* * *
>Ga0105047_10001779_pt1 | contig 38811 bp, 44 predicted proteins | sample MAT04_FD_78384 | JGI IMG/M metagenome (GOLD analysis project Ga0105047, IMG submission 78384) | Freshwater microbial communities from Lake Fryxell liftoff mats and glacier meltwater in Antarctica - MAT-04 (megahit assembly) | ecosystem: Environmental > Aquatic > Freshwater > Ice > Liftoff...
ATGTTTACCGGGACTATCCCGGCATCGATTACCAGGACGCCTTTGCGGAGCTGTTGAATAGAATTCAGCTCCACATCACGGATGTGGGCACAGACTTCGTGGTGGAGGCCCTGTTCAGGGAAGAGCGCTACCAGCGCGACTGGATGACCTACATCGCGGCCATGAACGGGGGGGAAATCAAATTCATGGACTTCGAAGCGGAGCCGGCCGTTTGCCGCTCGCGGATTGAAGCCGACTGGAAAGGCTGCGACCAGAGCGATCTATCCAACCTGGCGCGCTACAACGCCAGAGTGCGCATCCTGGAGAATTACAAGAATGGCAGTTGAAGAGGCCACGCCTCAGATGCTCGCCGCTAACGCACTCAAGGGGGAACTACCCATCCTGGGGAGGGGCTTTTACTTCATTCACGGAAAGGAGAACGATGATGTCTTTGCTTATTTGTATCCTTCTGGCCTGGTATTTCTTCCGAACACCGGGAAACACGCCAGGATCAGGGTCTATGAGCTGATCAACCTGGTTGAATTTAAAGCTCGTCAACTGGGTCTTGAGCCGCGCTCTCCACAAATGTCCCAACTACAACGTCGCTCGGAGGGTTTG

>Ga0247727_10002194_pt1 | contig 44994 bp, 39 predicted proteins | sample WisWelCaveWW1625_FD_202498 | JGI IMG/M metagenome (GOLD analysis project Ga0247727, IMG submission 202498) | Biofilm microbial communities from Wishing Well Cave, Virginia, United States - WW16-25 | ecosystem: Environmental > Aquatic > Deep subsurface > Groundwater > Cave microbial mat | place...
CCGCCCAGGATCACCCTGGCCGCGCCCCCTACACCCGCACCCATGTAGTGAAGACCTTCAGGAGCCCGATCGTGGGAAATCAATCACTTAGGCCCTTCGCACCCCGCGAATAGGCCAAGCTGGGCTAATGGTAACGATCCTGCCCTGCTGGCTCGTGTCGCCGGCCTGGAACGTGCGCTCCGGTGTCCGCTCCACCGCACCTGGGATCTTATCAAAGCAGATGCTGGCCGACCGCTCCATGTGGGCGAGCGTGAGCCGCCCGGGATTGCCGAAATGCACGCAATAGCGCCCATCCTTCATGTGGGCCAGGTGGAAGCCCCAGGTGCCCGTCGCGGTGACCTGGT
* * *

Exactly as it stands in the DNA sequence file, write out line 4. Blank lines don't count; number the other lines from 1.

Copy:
CCGCCCAGGATCACCCTGGCCGCGCCCCCTACACCCGCACCCATGTAGTGAAGACCTTCAGGAGCCCGATCGTGGGAAATCAATCACTTAGGCCCTTCGCACCCCGCGAATAGGCCAAGCTGGGCTAATGGTAACGATCCTGCCCTGCTGGCTCGTGTCGCCGGCCTGGAACGTGCGCTCCGGTGTCCGCTCCACCGCACCTGGGATCTTATCAAAGCAGATGCTGGCCGACCGCTCCATGTGGGCGAGCGTGAGCCGCCCGGGATTGCCGAAATGCACGCAATAGCGCCCATCCTTCATGTGGGCCAGGTGGAAGCCCCAGGTGCCCGTCGCGGTGACCTGGT